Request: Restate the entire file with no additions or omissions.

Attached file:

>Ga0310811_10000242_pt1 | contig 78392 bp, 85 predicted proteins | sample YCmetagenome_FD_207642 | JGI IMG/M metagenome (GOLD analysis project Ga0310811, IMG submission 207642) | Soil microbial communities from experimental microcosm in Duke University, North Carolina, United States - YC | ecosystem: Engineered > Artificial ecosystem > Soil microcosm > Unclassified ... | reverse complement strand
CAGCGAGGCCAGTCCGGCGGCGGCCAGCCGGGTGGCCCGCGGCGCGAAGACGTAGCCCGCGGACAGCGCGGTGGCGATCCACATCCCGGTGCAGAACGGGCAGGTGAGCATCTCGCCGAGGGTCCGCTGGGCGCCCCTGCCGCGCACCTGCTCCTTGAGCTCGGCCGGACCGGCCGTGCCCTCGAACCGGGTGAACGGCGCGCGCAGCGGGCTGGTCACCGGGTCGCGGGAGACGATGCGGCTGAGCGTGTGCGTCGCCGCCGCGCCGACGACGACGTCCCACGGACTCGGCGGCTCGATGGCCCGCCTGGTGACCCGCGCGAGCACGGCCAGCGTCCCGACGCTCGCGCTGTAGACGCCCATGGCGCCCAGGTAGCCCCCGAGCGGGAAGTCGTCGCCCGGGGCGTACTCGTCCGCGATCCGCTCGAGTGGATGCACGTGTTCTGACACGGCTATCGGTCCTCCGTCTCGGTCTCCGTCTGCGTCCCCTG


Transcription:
>Ga0310811_10000242_pt1 | contig 78392 bp, 85 predicted proteins | sample YCmetagenome_FD_207642 | JGI IMG/M metagenome (GOLD analysis project Ga0310811, IMG submission 207642) | Soil microbial communities from experimental microcosm in Duke University, North Carolina, United States - YC | ecosystem: Engineered > Artificial ecosystem > Soil microcosm > Unclassified ... | reverse complement strand
CAGCGAGGCCAGTCCGGCGGCGGCCAGCCGGGTGGCCCGCGGCGCGAAGACGTAGCCCGCGGACAGCGCGGTGGCGATCCACATCCCGGTGCAGAACGGGCAGGTGAGCATCTCGCCGAGGGTCCGCTGGGCGCCCCTGCCGCGCACCTGCTCCTTGAGCTCGGCCGGACCGGCCGTGCCCTCGAACCGGGTGAACGGCGCGCGCAGCGGGCTGGTCACCGGGTCGCGGGAGACGATGCGGCTGAGCGTGTGCGTCGCCGCCGCGCCGACGACGACGTCCCACGGACTCGGCGGCTCGATGGCCCGCCTGGTGACCCGCGCGAGCACGGCCAGCGTCCCGACGCTCGCGCTGTAGACGCCCATGGCGCCCAGGTAGCCCCCGAGCGGGAAGTCGTCGCCCGGGGCGTACTCGTCCGCGATCCGCTCGAGTGGATGCACGTGTTCTGACACGGCTATCGGTCCTCCGTCTCGGTCTCCGTCTGCGTCCCCTG